By Shabina S. Khatri
Let’s face it. Whether it be nicotine, caffeine, ice cream, exercise, television or sleep, addictions are hard to kick. That’s largely because old habits die hard, psychologically speaking. In other words, it’s not our bodies that have trouble letting go so much as our minds and hearts.
Take my addiction to chocolate, for example, or your addiction to pop. Yes, perhaps abstaining from these foods after consuming them so regularly would prompt a temporary chemical imbalance in our bodies. But it’s not like foregoing these treats would cause us to curl up and die. Rather, it’s our heart’s attachment and our mind’s perception that we can’t live without Hershey’s Kisses or Pepsi that keep us addicted and stuck in our ways.
Similarly, our community’s addiction to the status quo (a.k.a. aversion to change) is the perfect example of mind overpowering matter. Add to that our addiction to money and we’ve got quite the quandary on our hands. Let’s take our fundraising efforts as an example. How do Muslims generally try to raise money? By holding dinners, of course.
The formula is predictable: mix one part speaker (energy not required) and four tons ethnic food (seasoned to taste). Fold in several pleas for money (awkward pauses accepted) and sprinkle the evening liberally with Quranic ayat and ahadith. Simmer in an unheated or un-air-conditioned room for 3.5 hours and presto, we have a fundraiser. Actually, it seems like all we have is a recipe that has grown stale from repeated use.
The truth is, most people leave fundraisers bored to tears and, if the strapped-for-cash organization is lucky, (a little) less rich than before. This is a serious problem, and to get out of the rut, community members are going to have to kick two habits – aversion to change and love of money. Both are afflictions of the heart, just like aversion to hard work and love of speech, and both must be eradicated by treating the root cause – fear.
Yes, the tried-and-true dinner formula is safe and brings in a few bucks. But creativity, though it might involve risk, can pay off in a big way. And it’s not like the change from sit-down dinner
to lively auction or benefit walk-a-thon will kill us. Now, on to parting with our money.
Alhumdulillah, ours is a community of many well-to-do professionals. Unlike much of our brethren overseas, we never have to worry about having food in our stomachs, shelter over our heads or clothing on our backs. Our troubles don’t even involve attracting people to Islam or our masajids – rather, we must worry about finding a place to hold all our new members! SubhanAllah, what a great problem to have.
Bottom line: To build the infrastructure necessary to support our burgeoning communities, we need money. We all know how much the Prophet (SAW) abhorred miserliness, but instead of dwelling on whether Sister X or Brother Y fits the description of the penny pinchers that Islam condemns, let’s look at our money problem in the context of our status quo addiction. No doubt, all of us have given for the sake of Allah (SWT). But many of us tire of giving without seeing the tangible fruit of that money. So it’s not a fear of being broke but a fear of wasting cash that keeps our wallets at bay.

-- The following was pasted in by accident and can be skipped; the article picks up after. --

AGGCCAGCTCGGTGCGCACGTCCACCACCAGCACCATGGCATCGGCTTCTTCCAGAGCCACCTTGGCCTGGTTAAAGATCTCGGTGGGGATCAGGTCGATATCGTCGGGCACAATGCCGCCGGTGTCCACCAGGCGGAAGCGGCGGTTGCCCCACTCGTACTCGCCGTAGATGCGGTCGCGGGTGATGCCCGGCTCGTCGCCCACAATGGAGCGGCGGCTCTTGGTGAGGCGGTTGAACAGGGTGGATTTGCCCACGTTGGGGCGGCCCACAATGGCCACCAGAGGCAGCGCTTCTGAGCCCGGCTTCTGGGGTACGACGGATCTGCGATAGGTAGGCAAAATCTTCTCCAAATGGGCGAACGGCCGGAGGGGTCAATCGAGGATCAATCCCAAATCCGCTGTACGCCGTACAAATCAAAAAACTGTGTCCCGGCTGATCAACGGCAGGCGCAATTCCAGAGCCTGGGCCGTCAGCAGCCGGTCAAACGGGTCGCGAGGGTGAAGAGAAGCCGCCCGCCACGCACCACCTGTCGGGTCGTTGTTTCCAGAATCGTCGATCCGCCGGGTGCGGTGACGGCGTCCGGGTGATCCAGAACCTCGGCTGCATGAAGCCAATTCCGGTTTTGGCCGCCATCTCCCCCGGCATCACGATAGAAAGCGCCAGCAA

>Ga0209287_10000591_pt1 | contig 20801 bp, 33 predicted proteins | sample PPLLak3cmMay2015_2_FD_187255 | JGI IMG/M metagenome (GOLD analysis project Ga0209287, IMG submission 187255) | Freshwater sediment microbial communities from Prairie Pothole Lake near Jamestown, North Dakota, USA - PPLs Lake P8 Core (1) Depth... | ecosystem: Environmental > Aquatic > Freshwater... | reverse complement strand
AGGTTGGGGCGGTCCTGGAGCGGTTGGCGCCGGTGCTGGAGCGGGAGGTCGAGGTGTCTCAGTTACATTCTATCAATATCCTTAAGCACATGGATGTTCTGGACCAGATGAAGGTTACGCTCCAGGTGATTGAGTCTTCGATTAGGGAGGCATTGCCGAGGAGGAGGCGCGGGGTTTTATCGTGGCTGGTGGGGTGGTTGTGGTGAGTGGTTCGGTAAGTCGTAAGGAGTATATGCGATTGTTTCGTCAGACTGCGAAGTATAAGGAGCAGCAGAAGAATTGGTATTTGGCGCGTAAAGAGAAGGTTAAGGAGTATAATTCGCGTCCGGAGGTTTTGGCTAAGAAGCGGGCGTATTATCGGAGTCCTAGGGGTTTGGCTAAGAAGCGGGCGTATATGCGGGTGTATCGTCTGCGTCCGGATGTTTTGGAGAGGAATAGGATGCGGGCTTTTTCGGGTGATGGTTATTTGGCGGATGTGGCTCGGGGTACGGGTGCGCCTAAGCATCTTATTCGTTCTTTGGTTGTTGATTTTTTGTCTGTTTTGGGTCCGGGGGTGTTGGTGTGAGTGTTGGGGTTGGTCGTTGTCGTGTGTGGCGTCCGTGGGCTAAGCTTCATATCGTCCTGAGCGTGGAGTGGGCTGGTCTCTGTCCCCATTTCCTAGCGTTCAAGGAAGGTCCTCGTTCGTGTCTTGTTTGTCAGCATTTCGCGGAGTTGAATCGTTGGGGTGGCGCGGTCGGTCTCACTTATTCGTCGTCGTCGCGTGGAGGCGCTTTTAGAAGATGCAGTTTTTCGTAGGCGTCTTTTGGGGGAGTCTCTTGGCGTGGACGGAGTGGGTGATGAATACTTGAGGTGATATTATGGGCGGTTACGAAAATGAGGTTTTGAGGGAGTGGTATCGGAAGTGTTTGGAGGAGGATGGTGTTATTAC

This is where the other addiction comes in – though our needs have changed, our strategies have not. Why? Out of respect for the way things were done in the past. But this is silly. A modified course of action should not be seen as a slap in the face to older generations, but rather as a credit to their leadership abilities in training a new crop of dynamic thinkers.
Thus, to kick both addictions, we’re going to have to start brainstorming ways to fundraise and to better manage the funds we receive. That means stepping outside of the box and leaving the comfortable parameters of familiar methodologies. That means opening up discussion on what should be done and not scoffing or intimidating newcomers into silence. And that means consciously fighting our addiction to ego as well.
To implement this call to creativity on a community-wide basis may seem overwhelming. But it’s not so scary if we all agree to individually try this effort out on our own selves first. Let’s face it. Whether it be gossiping, cheating, driving or playing video games, addictions are hard to kick.
But remember that a true believer strives never to bow to his own nafs. And there’s a bonus: ridding your heart of any attachments will not only benefit your community, but also give you a spiritual high like you’ve never imagined, inshAllah.